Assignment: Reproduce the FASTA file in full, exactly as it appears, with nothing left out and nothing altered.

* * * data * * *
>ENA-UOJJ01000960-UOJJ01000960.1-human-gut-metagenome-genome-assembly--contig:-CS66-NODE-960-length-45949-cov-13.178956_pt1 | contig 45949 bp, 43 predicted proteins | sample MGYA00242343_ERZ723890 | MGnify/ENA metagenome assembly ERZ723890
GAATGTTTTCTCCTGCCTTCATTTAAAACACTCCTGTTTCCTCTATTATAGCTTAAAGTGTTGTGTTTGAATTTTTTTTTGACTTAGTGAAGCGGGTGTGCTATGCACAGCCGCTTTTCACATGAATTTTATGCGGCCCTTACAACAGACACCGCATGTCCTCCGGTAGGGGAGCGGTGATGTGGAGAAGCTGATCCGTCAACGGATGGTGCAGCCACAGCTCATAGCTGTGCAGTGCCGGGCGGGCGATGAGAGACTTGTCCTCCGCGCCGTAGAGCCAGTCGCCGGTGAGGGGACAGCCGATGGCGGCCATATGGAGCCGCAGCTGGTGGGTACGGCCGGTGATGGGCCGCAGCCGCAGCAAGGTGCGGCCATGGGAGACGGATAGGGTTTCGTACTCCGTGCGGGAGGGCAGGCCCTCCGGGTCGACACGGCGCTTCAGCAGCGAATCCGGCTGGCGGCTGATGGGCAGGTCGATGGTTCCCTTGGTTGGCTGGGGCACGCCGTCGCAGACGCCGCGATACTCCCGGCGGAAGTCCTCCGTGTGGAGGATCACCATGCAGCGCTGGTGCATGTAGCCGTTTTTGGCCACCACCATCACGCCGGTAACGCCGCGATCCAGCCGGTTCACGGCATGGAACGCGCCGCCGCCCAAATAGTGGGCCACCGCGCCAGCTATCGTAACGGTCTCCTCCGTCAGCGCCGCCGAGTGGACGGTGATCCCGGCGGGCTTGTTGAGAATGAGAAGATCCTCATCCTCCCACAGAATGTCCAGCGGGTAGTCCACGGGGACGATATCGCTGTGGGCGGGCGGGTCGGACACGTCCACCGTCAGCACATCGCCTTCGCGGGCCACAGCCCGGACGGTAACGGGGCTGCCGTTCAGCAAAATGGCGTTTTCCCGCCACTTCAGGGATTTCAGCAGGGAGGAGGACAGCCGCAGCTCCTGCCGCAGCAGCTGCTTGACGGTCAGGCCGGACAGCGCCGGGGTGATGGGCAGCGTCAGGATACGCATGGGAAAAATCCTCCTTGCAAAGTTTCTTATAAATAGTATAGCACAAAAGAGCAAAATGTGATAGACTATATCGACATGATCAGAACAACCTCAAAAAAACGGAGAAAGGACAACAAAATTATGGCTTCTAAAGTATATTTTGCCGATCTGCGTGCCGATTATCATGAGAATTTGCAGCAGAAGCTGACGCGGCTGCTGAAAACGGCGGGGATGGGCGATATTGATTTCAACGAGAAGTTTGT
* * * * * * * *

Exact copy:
>ENA-UOJJ01000960-UOJJ01000960.1-human-gut-metagenome-genome-assembly--contig:-CS66-NODE-960-length-45949-cov-13.178956_pt1 | contig 45949 bp, 43 predicted proteins | sample MGYA00242343_ERZ723890 | MGnify/ENA metagenome assembly ERZ723890
GAATGTTTTCTCCTGCCTTCATTTAAAACACTCCTGTTTCCTCTATTATAGCTTAAAGTGTTGTGTTTGAATTTTTTTTTGACTTAGTGAAGCGGGTGTGCTATGCACAGCCGCTTTTCACATGAATTTTATGCGGCCCTTACAACAGACACCGCATGTCCTCCGGTAGGGGAGCGGTGATGTGGAGAAGCTGATCCGTCAACGGATGGTGCAGCCACAGCTCATAGCTGTGCAGTGCCGGGCGGGCGATGAGAGACTTGTCCTCCGCGCCGTAGAGCCAGTCGCCGGTGAGGGGACAGCCGATGGCGGCCATATGGAGCCGCAGCTGGTGGGTACGGCCGGTGATGGGCCGCAGCCGCAGCAAGGTGCGGCCATGGGAGACGGATAGGGTTTCGTACTCCGTGCGGGAGGGCAGGCCCTCCGGGTCGACACGGCGCTTCAGCAGCGAATCCGGCTGGCGGCTGATGGGCAGGTCGATGGTTCCCTTGGTTGGCTGGGGCACGCCGTCGCAGACGCCGCGATACTCCCGGCGGAAGTCCTCCGTGTGGAGGATCACCATGCAGCGCTGGTGCATGTAGCCGTTTTTGGCCACCACCATCACGCCGGTAACGCCGCGATCCAGCCGGTTCACGGCATGGAACGCGCCGCCGCCCAAATAGTGGGCCACCGCGCCAGCTATCGTAACGGTCTCCTCCGTCAGCGCCGCCGAGTGGACGGTGATCCCGGCGGGCTTGTTGAGAATGAGAAGATCCTCATCCTCCCACAGAATGTCCAGCGGGTAGTCCACGGGGACGATATCGCTGTGGGCGGGCGGGTCGGACACGTCCACCGTCAGCACATCGCCTTCGCGGGCCACAGCCCGGACGGTAACGGGGCTGCCGTTCAGCAAAATGGCGTTTTCCCGCCACTTCAGGGATTTCAGCAGGGAGGAGGACAGCCGCAGCTCCTGCCGCAGCAGCTGCTTGACGGTCAGGCCGGACAGCGCCGGGGTGATGGGCAGCGTCAGGATACGCATGGGAAAAATCCTCCTTGCAAAGTTTCTTATAAATAGTATAGCACAAAAGAGCAAAATGTGATAGACTATATCGACATGATCAGAACAACCTCAAAAAAACGGAGAAAGGACAACAAAATTATGGCTTCTAAAGTATATTTTGCCGATCTGCGTGCCGATTATCATGAGAATTTGCAGCAGAAGCTGACGCGGCTGCTGAAAACGGCGGGGATGGGCGATATTGATTTCAACGAGAAGTTTGT